Greg McMullen

NU defensive linemen are built to stop the run, position coach Hank Hughes says. For instance, Greg McMullen, No. 90, is tough to move at 280 pounds but not as quick off the edge as some past NU ends.

LINCOLN — Nebraska defensive line coach Hank Hughes is bullish on his unit’s ability to stop an opponent’s running game.

“We can be top five in the country,” Hughes said. “I mean, we’re built for that. Our body types are built for that. We can be as good as our technique allows us to be in stopping the run. ... When these guys are playing exactly how they’re supposed to be playing and playing hard, we’re going to be a hard team to run on.”

Hughes was then posed with this question: Are those body types built to rush the passer? Because NU has had little success this season generating a pass rush with just four down linemen.

The old-school coach, who often has a pencil tucked behind his ear, paused for five seconds, sensing the trap. He smiled.

“Yeah,” Hughes said. “When it’s time to rush the passer, we’ve got some guys who can rush the passer.”

Miami quarterback Brad Kaaya dropped back to pass 43 times in the Huskers’ 36-33 overtime loss to the Hurricanes. He was sacked once — by redshirt freshman defensive end Freedom Akinmoladun. Kaaya was lightly harassed a few other times, but otherwise had a relatively clean pocket on the 29 dropbacks in which Nebraska didn’t blitz him.

When the Huskers did blitz on the 14 other snaps, they sometimes rattled Kaaya — forcing a fourth-quarter interception, for example — and sometimes put such a strain on the secondary that Kaaya hit big passes of 38 and 34 yards. Blitzes are, by their nature, risky gambits that can put defensive backs in precarious positions. Nebraska would prefer to generate quarterback hurries and sacks with a four-man pass rush. The Huskers just haven’t been very good at it.

“There were a couple times we did a great job, and there was a lot of times when we didn’t do as good a job as we have to,” Hughes said. “We’ve got to get better at everything we’re doing. Two of our games have come down to the last play. There’s 80 plays in there. There’s a million things going on that could be better. A little bit better. That’s the margin of victory, right there.”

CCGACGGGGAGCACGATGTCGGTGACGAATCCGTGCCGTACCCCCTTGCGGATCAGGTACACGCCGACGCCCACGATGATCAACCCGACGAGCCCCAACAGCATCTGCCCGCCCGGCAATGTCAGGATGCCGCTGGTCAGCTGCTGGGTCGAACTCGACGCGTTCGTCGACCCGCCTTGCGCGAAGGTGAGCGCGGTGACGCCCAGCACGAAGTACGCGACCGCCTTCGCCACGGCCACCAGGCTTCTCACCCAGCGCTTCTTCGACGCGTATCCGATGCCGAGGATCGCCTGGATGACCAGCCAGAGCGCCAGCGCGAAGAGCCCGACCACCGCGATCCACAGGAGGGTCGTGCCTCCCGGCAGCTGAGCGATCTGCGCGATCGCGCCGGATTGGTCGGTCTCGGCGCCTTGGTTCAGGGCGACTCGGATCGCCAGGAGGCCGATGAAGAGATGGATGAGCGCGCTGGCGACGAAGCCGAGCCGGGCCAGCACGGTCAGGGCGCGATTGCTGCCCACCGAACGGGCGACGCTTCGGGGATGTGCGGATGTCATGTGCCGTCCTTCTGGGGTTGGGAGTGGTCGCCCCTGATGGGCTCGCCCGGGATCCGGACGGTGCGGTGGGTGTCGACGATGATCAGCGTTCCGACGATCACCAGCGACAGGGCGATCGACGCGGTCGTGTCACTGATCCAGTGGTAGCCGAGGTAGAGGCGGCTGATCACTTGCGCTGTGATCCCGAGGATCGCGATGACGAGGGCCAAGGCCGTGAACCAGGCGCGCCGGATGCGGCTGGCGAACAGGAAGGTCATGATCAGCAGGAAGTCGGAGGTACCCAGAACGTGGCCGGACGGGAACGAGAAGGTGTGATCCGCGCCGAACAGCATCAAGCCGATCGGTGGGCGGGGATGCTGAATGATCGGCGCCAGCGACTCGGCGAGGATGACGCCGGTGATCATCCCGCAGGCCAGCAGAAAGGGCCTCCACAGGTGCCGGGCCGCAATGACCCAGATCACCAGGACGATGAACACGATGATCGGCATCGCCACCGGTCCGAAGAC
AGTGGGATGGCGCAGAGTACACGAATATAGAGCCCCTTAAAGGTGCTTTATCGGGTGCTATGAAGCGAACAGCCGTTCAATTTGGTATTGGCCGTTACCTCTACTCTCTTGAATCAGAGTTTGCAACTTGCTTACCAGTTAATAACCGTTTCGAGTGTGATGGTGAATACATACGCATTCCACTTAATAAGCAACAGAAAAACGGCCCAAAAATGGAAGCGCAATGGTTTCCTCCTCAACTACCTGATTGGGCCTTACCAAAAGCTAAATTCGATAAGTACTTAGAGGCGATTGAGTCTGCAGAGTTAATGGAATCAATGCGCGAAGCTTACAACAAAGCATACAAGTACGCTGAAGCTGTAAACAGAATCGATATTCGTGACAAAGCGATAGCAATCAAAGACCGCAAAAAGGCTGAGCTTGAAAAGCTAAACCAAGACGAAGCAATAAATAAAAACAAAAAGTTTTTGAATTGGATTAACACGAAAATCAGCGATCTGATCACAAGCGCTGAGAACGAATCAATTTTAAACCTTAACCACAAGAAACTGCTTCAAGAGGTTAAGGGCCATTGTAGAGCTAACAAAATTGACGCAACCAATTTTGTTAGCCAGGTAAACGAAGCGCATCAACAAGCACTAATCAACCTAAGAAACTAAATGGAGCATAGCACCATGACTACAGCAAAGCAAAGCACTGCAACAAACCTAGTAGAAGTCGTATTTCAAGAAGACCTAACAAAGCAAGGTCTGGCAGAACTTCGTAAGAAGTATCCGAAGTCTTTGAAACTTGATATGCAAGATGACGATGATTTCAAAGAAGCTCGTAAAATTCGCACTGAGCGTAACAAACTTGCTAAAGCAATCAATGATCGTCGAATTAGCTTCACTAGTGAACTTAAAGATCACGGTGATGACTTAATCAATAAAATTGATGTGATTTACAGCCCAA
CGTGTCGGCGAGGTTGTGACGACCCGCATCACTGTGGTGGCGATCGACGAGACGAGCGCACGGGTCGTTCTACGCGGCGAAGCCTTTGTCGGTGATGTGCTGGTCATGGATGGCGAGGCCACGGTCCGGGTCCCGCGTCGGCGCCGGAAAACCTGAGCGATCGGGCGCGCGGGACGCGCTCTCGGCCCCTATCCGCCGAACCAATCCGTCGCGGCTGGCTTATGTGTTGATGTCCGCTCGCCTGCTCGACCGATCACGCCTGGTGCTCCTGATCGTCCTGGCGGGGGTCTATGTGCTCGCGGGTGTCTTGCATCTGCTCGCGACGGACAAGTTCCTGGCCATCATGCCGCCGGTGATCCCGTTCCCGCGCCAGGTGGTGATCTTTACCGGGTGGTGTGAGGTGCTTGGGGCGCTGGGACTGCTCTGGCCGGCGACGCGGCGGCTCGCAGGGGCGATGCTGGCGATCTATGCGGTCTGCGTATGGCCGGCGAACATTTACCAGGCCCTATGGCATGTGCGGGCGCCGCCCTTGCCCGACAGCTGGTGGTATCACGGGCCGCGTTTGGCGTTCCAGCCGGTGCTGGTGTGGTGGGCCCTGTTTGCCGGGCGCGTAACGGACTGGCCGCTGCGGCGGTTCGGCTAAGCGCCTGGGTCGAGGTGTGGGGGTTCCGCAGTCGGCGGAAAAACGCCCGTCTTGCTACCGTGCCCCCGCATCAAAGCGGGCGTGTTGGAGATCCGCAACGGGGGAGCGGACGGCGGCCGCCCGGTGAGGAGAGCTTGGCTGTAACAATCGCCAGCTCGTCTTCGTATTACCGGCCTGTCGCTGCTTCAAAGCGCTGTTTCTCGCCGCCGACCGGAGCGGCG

Defensive tackle Maliek Collins knows the front four has to be more disruptive.

“We’ve got to give our guys on the back end a chance, man,” he said. “We can’t have them covering for nine seconds.”

Coaching without two injured starters, defensive tackle Vincent Valentine and defensive end Jack Gangwish, defensive coordinator Mark Banker and Hughes tried rotations and wrinkles against the Hurricanes. Hughes used six four-man line combinations in the Miami game, rotating to varying degrees Collins, Akinmoladun, ends Greg McMullen and Ross Dzuris and tackles Kevin Williams and Kevin Maurice. Plus, Banker installed some movements just before the snap to reset gaps and get the offensive line off kilter.

The rotations may have kept players fresh, but they didn’t create much spark — Akinmoladun’s sack came with the standard four-man front alongside Collins, Williams and McMullen — and the movements were apparently so detrimental to NU’s run defense that Banker stopped calling them.